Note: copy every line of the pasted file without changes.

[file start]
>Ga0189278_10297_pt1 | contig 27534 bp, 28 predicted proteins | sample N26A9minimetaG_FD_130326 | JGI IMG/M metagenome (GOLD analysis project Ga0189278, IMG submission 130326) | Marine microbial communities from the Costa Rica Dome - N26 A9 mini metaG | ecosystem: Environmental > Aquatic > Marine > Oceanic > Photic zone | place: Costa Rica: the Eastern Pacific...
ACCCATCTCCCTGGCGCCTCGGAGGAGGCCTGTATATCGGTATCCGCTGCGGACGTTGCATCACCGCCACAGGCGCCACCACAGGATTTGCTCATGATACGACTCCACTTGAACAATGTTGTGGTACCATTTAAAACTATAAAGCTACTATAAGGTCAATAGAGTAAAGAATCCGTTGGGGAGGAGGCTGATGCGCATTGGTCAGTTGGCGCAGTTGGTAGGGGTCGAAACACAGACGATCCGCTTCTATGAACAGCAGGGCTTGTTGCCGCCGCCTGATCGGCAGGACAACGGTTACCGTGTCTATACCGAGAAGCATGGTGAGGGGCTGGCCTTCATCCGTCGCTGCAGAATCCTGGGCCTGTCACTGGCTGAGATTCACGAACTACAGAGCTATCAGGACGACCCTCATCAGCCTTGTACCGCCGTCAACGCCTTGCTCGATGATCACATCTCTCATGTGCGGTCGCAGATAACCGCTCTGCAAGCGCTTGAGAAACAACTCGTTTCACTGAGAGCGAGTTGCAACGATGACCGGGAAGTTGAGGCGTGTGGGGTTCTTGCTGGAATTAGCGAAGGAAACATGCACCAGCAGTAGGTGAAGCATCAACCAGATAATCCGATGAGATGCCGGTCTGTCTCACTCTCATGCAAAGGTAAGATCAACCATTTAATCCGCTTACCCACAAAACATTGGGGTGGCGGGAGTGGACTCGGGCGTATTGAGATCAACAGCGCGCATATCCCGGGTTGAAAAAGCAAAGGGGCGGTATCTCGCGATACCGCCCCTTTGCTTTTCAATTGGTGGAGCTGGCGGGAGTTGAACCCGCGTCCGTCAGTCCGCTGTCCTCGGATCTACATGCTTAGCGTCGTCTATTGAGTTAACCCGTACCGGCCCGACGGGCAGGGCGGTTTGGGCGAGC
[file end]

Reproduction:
>Ga0189278_10297_pt1 | contig 27534 bp, 28 predicted proteins | sample N26A9minimetaG_FD_130326 | JGI IMG/M metagenome (GOLD analysis project Ga0189278, IMG submission 130326) | Marine microbial communities from the Costa Rica Dome - N26 A9 mini metaG | ecosystem: Environmental > Aquatic > Marine > Oceanic > Photic zone | place: Costa Rica: the Eastern Pacific...
ACCCATCTCCCTGGCGCCTCGGAGGAGGCCTGTATATCGGTATCCGCTGCGGACGTTGCATCACCGCCACAGGCGCCACCACAGGATTTGCTCATGATACGACTCCACTTGAACAATGTTGTGGTACCATTTAAAACTATAAAGCTACTATAAGGTCAATAGAGTAAAGAATCCGTTGGGGAGGAGGCTGATGCGCATTGGTCAGTTGGCGCAGTTGGTAGGGGTCGAAACACAGACGATCCGCTTCTATGAACAGCAGGGCTTGTTGCCGCCGCCTGATCGGCAGGACAACGGTTACCGTGTCTATACCGAGAAGCATGGTGAGGGGCTGGCCTTCATCCGTCGCTGCAGAATCCTGGGCCTGTCACTGGCTGAGATTCACGAACTACAGAGCTATCAGGACGACCCTCATCAGCCTTGTACCGCCGTCAACGCCTTGCTCGATGATCACATCTCTCATGTGCGGTCGCAGATAACCGCTCTGCAAGCGCTTGAGAAACAACTCGTTTCACTGAGAGCGAGTTGCAACGATGACCGGGAAGTTGAGGCGTGTGGGGTTCTTGCTGGAATTAGCGAAGGAAACATGCACCAGCAGTAGGTGAAGCATCAACCAGATAATCCGATGAGATGCCGGTCTGTCTCACTCTCATGCAAAGGTAAGATCAACCATTTAATCCGCTTACCCACAAAACATTGGGGTGGCGGGAGTGGACTCGGGCGTATTGAGATCAACAGCGCGCATATCCCGGGTTGAAAAAGCAAAGGGGCGGTATCTCGCGATACCGCCCCTTTGCTTTTCAATTGGTGGAGCTGGCGGGAGTTGAACCCGCGTCCGTCAGTCCGCTGTCCTCGGATCTACATGCTTAGCGTCGTCTATTGAGTTAACCCGTACCGGCCCGACGGGCAGGGCGGTTTGGGCGAGC